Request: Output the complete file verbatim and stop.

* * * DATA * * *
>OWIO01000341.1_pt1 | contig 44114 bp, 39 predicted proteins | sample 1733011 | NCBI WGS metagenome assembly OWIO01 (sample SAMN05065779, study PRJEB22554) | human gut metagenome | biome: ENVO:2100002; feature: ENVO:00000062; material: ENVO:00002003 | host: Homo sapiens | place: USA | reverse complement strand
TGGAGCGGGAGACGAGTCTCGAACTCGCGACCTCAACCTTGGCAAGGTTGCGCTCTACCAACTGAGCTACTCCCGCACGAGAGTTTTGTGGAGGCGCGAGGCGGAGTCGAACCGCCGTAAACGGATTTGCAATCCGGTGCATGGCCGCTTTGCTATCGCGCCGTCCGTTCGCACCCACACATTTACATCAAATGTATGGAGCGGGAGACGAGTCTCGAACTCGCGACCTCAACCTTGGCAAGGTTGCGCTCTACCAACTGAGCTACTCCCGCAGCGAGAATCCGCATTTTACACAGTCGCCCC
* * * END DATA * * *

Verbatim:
>OWIO01000341.1_pt1 | contig 44114 bp, 39 predicted proteins | sample 1733011 | NCBI WGS metagenome assembly OWIO01 (sample SAMN05065779, study PRJEB22554) | human gut metagenome | biome: ENVO:2100002; feature: ENVO:00000062; material: ENVO:00002003 | host: Homo sapiens | place: USA | reverse complement strand
TGGAGCGGGAGACGAGTCTCGAACTCGCGACCTCAACCTTGGCAAGGTTGCGCTCTACCAACTGAGCTACTCCCGCACGAGAGTTTTGTGGAGGCGCGAGGCGGAGTCGAACCGCCGTAAACGGATTTGCAATCCGGTGCATGGCCGCTTTGCTATCGCGCCGTCCGTTCGCACCCACACATTTACATCAAATGTATGGAGCGGGAGACGAGTCTCGAACTCGCGACCTCAACCTTGGCAAGGTTGCGCTCTACCAACTGAGCTACTCCCGCAGCGAGAATCCGCATTTTACACAGTCGCCCC